A couple of weeks ago, some guys from the low country of South Carolina asked if they could pray for me. We ‘FaceTimed’ and one by one, they prayed. One guy mentioned Hezekiah and how the Lord granted him 15 more years even after Isaiah had declared him terminally ill. So I thought it might be worthwhile to research this guy Hezekiah and understand his story.
Made king at age 25, Hezekiah was ‘all-in’ for Yahweh. The political division of Israel and Judah didn’t stop him from taking on evil and re-instituting the Passover celebration in Jerusalem. Yahweh was the common ground and from his passion for God, he pulled the faithful together for the first time in forever. God blessed Hezekiah . . . everything he did was successful. Faced with almost certain defeat by the king of Assyria, Hezekiah (with the advice of Isaiah) called on Yahweh who consistently came through, often through direct intervention into circumstances. Hezekiah had it going on.
Then at age 39, he got sick. Isaiah told him to get his affairs in order . . . that he was going to die. Hezekiah went to the Lord, pouring out his heart, pointing out his faithfulness and asking that his life be extended. God responded, promising he would recover and live another 15 years.
So what did he do with his extra time?
He let pride and selfishness take over. When a delegation came from Babylon, he showed them all his treasures, never mentioning Yahweh. His pride got away from him. When Isaiah prophesied all the bad stuff coming in the future . . . stuff that would ruin the lives of his children’s children, Hezekiah responded with “Well, at least it won’t happen in my lifetime!” Amazing how we drift when things are good and we have what we want.
What can we learn from Hezekiah?
1. True faith in God can be a common denominator that attracts people and brings them together, even across hard, dark political lines. God blesses those who unashamedly pursue Him regardless of their station in life or their political persuasion.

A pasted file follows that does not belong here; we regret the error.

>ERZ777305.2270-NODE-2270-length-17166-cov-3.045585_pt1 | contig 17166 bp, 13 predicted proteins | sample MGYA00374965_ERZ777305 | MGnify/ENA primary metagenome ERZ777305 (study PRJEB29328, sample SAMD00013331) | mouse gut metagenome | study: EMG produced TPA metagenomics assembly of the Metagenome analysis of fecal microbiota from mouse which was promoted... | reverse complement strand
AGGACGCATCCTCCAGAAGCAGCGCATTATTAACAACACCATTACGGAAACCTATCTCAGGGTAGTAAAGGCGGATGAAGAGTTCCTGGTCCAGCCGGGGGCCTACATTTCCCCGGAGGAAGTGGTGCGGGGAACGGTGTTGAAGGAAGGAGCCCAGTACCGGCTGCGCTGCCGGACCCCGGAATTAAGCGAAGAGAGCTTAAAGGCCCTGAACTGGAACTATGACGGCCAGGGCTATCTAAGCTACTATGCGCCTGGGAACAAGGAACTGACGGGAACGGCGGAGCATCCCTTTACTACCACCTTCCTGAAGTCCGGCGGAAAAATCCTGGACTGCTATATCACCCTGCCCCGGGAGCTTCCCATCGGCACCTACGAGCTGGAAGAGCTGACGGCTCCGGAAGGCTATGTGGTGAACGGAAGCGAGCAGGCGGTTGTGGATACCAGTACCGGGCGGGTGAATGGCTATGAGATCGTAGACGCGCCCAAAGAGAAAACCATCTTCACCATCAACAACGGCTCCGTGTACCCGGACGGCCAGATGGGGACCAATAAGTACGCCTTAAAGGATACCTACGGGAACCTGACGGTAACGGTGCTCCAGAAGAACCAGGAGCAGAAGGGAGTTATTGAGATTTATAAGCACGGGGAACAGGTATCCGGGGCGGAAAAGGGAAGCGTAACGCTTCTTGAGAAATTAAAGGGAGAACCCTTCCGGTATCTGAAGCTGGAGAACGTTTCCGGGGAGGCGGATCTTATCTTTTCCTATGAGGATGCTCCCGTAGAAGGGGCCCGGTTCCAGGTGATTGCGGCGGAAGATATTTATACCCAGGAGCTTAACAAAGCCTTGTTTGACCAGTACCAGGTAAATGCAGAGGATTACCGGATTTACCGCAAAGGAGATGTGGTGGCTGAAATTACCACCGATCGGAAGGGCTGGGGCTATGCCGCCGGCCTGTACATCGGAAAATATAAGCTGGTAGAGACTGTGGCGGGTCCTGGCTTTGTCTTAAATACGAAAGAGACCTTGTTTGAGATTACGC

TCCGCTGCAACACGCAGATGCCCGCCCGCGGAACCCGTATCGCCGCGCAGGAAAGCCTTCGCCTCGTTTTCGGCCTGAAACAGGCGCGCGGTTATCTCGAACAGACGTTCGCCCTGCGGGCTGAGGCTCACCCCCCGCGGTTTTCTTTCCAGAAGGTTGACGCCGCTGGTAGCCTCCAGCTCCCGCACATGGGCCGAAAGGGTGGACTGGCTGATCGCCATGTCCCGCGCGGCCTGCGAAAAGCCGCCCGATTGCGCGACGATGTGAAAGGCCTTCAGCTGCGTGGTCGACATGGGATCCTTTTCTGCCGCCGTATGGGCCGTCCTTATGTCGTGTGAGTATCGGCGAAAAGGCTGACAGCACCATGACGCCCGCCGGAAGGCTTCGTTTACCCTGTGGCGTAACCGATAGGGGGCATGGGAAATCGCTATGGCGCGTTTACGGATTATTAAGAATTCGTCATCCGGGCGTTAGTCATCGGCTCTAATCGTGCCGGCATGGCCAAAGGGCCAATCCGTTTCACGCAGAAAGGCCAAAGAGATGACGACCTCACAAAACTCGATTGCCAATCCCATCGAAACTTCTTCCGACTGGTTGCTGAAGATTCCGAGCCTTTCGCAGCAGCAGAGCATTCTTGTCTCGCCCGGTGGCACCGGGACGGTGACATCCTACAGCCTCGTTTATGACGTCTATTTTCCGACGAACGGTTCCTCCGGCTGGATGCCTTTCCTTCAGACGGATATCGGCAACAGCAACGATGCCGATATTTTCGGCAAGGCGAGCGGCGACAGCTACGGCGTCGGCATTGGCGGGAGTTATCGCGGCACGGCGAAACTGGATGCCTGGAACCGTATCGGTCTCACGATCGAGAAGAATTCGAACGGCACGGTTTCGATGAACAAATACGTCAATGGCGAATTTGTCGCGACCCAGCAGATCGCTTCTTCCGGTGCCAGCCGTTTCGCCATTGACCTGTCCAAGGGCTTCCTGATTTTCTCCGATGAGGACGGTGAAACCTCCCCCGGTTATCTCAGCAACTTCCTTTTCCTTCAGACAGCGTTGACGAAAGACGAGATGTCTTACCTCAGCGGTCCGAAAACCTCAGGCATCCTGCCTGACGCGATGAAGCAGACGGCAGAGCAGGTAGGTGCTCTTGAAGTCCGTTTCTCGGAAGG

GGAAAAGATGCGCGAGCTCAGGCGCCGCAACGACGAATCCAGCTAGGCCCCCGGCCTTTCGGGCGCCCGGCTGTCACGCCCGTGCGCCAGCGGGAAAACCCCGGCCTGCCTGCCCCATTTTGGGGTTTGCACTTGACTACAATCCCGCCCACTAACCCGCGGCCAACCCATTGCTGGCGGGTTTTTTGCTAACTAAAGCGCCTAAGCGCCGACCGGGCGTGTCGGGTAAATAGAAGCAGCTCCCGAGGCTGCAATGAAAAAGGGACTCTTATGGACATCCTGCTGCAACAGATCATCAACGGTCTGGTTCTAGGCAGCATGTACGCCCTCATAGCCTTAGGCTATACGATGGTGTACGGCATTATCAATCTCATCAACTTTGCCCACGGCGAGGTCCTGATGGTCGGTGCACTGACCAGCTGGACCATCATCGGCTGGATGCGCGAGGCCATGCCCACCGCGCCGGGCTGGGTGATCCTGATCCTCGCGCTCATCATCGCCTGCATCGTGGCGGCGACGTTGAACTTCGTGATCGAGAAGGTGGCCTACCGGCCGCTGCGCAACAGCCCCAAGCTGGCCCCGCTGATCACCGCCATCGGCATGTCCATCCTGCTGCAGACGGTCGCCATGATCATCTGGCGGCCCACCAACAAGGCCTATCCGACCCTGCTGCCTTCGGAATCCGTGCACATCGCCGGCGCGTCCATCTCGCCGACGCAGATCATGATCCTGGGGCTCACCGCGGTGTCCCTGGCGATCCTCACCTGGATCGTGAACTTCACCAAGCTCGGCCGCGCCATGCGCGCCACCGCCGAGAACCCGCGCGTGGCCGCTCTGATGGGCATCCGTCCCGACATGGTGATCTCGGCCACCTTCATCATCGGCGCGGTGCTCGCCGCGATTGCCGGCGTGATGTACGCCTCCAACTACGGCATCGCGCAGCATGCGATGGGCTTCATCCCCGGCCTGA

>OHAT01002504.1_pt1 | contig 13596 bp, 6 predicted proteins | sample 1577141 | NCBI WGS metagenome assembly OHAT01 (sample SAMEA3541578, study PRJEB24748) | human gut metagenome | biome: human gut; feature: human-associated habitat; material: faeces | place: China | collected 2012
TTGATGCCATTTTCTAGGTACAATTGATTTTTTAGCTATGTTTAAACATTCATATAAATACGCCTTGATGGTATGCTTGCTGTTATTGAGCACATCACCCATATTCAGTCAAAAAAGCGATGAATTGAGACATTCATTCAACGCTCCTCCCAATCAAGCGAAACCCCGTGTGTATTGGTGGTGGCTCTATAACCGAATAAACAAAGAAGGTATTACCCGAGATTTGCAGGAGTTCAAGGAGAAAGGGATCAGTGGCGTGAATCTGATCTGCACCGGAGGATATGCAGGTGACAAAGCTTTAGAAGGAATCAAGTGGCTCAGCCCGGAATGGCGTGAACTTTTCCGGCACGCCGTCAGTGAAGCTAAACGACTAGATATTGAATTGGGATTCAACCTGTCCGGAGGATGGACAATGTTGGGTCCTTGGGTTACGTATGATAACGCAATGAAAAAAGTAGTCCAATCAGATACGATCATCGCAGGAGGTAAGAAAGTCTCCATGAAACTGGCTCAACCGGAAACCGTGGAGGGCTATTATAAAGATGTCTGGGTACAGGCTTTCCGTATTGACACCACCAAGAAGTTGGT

2. It is okay to ask God for more time, understanding He is sovereign. He can say yes or no. But rest assured that either way, His answer will offer the opportunity to bring glory to God or to ourselves. If we use it to bring glory to ourselves, watch out!
3. It is NOT okay to ignore things that will impact future generations, e.g. our ‘children’s children.’ I read Hezekiah’s selfish, callous response to the future (II Kings 20:19) and thought “Wow, what a shmuck!” Then I think about the times I’ve said, “Well, someone else will have to sort that out after I’m gone.” I’ve done exactly what Hezekiah did.
In his prime, Hezekiah put God first. He was respected, fulfilled and blessed. But he didn’t finish well. He put himself first, becoming absorbed into the ‘here and now’ and the things God had given him. The blessings took the place of the ‘Bless-er.’ Let’s stay connected to people who will help us finish well.
Prayer – Lord, give us the courage to stand up and stand out for you. Give us the same courage to fight for your truth and righteousness when we’re old and on borrowed time as when we’re young and think we’re invincible. Please put an “Isaiah” in each of our lives – a Godly man who knows and loves us, who sees your Truth clearly, and who will challenge us when we turn prideful and selfish. Please help us finish well. Amen.
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